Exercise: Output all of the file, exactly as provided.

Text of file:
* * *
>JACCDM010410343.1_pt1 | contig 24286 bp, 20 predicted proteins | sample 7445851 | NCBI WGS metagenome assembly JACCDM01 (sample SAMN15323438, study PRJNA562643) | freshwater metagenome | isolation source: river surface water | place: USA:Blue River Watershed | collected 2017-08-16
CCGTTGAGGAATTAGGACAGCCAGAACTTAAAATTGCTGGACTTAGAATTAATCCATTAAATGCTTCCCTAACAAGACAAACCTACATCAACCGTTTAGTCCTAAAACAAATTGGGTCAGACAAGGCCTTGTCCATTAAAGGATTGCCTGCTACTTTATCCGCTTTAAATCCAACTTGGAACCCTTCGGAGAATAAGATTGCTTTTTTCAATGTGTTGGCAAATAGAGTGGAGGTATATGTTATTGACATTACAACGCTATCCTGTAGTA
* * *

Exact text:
>JACCDM010410343.1_pt1 | contig 24286 bp, 20 predicted proteins | sample 7445851 | NCBI WGS metagenome assembly JACCDM01 (sample SAMN15323438, study PRJNA562643) | freshwater metagenome | isolation source: river surface water | place: USA:Blue River Watershed | collected 2017-08-16
CCGTTGAGGAATTAGGACAGCCAGAACTTAAAATTGCTGGACTTAGAATTAATCCATTAAATGCTTCCCTAACAAGACAAACCTACATCAACCGTTTAGTCCTAAAACAAATTGGGTCAGACAAGGCCTTGTCCATTAAAGGATTGCCTGCTACTTTATCCGCTTTAAATCCAACTTGGAACCCTTCGGAGAATAAGATTGCTTTTTTCAATGTGTTGGCAAATAGAGTGGAGGTATATGTTATTGACATTACAACGCTATCCTGTAGTA